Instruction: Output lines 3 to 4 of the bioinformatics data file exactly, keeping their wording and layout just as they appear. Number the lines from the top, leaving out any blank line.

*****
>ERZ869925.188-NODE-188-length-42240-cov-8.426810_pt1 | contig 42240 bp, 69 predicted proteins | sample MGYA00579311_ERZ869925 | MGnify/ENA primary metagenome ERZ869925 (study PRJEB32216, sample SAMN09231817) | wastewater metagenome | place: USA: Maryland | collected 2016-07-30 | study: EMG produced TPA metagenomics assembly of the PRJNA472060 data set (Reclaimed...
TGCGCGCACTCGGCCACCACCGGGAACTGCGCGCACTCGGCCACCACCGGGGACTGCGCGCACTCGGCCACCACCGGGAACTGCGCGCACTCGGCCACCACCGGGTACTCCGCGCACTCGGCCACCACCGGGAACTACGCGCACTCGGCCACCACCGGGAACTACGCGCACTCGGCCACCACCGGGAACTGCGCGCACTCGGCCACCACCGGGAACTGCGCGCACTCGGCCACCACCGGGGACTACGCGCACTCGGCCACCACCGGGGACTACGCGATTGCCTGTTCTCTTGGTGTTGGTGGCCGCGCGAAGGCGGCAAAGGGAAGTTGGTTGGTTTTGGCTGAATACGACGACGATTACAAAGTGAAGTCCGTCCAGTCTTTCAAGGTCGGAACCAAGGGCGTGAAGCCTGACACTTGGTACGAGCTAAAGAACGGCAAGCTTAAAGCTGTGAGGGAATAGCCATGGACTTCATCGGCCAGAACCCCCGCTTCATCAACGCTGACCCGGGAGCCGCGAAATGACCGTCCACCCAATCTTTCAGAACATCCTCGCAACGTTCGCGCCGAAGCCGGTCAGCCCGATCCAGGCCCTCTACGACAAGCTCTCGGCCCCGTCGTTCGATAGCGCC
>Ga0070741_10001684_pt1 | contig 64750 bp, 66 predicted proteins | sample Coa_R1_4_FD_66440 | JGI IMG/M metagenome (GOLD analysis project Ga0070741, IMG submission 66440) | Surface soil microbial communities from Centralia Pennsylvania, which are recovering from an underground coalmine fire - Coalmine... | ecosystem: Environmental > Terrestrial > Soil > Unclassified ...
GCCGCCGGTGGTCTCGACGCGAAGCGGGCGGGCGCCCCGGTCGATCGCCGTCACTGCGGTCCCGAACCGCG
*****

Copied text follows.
>Ga0070741_10001684_pt1 | contig 64750 bp, 66 predicted proteins | sample Coa_R1_4_FD_66440 | JGI IMG/M metagenome (GOLD analysis project Ga0070741, IMG submission 66440) | Surface soil microbial communities from Centralia Pennsylvania, which are recovering from an underground coalmine fire - Coalmine... | ecosystem: Environmental > Terrestrial > Soil > Unclassified ...
GCCGCCGGTGGTCTCGACGCGAAGCGGGCGGGCGCCCCGGTCGATCGCCGTCACTGCGGTCCCGAACCGCG